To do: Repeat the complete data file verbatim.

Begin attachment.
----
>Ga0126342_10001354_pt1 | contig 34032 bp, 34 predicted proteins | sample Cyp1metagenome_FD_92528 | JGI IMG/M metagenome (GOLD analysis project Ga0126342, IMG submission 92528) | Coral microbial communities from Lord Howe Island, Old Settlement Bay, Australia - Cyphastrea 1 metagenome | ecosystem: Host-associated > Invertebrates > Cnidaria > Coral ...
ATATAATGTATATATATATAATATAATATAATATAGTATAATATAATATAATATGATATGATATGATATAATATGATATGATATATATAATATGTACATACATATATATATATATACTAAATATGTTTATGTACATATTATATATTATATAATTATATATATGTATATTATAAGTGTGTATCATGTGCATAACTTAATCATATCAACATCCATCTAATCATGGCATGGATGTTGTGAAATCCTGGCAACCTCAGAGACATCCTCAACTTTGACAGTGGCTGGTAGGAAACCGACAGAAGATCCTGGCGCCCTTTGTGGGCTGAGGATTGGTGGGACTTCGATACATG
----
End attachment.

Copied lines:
>Ga0126342_10001354_pt1 | contig 34032 bp, 34 predicted proteins | sample Cyp1metagenome_FD_92528 | JGI IMG/M metagenome (GOLD analysis project Ga0126342, IMG submission 92528) | Coral microbial communities from Lord Howe Island, Old Settlement Bay, Australia - Cyphastrea 1 metagenome | ecosystem: Host-associated > Invertebrates > Cnidaria > Coral ...
ATATAATGTATATATATATAATATAATATAATATAGTATAATATAATATAATATGATATGATATGATATAATATGATATGATATATATAATATGTACATACATATATATATATATACTAAATATGTTTATGTACATATTATATATTATATAATTATATATATGTATATTATAAGTGTGTATCATGTGCATAACTTAATCATATCAACATCCATCTAATCATGGCATGGATGTTGTGAAATCCTGGCAACCTCAGAGACATCCTCAACTTTGACAGTGGCTGGTAGGAAACCGACAGAAGATCCTGGCGCCCTTTGTGGGCTGAGGATTGGTGGGACTTCGATACATG